The Pretrial Court Process

PRETRIAL COURT PROCESS 3

ThePretrial Court Process

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ThePretrial Court Process

Beforeevery trial begins, there has to be a pre-trial process. The suspectin a criminal case is either arrested with a warrant or without inthe case that he or she is caught doing a criminal act by the police(Dervort 2000). It is at the time of the pretrial that a decision ismade whether to proceed to full trial or dismiss the case. Thisprocess saves on the court’s time and also prevents the incidencesof an unfair trial.

Thefirst step after the arrest in a misdemeanor is the appearance beforea judge or magistrate. At this stage, the suspect is informed of hisright to remain silent and the right to legal representation. Thecharges are then read to the suspect and a possible sentence read tohim or her. If he pleads guilty, the judge sets a date for thesentencing. Alternatively, he may impose a fine or give the suspectthe probation period. If the suspect pleads not guilty, the amount ofbail is set by the judge or magistrate awaiting trial.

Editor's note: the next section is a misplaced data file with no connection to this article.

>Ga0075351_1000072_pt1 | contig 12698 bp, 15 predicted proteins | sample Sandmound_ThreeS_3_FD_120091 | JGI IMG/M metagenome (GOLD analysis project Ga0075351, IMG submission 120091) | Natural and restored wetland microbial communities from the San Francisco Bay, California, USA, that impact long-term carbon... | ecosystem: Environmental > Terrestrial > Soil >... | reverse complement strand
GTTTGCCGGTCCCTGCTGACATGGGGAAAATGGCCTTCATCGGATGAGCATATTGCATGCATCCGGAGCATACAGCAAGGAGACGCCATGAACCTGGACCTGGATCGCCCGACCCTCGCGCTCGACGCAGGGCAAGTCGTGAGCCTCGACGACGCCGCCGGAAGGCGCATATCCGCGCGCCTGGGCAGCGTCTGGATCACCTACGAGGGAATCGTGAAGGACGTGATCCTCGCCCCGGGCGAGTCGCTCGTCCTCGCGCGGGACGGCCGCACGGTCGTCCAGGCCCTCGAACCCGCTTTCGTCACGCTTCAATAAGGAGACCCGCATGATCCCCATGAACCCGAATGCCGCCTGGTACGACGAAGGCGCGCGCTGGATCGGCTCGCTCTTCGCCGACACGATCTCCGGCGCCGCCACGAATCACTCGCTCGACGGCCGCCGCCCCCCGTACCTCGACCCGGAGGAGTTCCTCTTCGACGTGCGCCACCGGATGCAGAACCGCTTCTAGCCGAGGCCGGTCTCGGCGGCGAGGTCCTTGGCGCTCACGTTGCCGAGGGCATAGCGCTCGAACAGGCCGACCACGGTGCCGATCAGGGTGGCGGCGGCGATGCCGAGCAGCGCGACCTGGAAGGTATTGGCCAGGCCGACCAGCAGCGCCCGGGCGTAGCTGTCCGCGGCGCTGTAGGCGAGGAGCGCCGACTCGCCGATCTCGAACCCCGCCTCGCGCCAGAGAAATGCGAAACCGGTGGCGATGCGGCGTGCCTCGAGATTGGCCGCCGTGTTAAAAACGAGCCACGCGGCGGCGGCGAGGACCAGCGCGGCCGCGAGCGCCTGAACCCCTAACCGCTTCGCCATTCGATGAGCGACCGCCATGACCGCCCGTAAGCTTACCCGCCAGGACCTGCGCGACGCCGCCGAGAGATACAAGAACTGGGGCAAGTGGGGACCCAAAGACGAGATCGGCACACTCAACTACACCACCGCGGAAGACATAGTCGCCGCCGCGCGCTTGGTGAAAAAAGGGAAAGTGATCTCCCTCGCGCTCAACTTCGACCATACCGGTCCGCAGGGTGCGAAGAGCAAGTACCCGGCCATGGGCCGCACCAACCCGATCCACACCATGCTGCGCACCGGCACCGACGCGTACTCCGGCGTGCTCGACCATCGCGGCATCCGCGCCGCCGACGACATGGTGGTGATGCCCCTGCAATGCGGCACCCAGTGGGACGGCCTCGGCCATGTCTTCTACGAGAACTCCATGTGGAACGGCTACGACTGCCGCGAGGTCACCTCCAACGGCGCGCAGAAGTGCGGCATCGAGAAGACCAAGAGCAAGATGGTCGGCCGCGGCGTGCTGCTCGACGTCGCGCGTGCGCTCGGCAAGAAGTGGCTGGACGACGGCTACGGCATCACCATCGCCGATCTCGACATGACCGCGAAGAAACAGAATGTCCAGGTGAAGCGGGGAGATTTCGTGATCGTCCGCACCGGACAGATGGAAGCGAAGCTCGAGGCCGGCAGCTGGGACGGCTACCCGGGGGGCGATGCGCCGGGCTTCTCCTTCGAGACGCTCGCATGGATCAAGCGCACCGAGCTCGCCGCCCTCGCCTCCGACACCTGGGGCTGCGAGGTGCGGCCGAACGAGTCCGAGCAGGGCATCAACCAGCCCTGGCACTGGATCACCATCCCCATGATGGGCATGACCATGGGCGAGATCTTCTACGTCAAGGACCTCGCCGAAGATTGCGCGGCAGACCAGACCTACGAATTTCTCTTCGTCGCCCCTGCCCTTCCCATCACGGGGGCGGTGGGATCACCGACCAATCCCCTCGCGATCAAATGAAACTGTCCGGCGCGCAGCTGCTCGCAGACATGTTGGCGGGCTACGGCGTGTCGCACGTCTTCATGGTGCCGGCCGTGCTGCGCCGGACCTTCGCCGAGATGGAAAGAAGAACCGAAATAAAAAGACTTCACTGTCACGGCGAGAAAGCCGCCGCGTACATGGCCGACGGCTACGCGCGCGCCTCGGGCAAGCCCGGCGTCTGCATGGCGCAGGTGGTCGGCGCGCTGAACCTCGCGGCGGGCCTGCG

Inthe case of a felony, the suspect makes the initial appearance at thelower court. The charges and penalties are then read to the suspect.The suspect is then informed of his right to a preliminary trial andalso his right to be tried before a jury in the trial court. Thedefendant does not take plea, but a date for the preliminary hearingis set. At this stage, the court decides if there is a probable causeto believe that the suspect is guilty. The defense may enter pretrialmotions 21 days within the arraignment period (Garland 2011). Thecourt before deciding to go on trial must rule on these motions whichare a request to the court by the defense.

References

Dervort,T. (2000). Americanlaw and the legal system: Equal justice under the law(2nd ed.). Albany, NY: West Legal Studies/Thomson Learning.

Garland,N. (2011). Criminalevidence(6th ed.). New York: McGraw Hill Learning Solutions.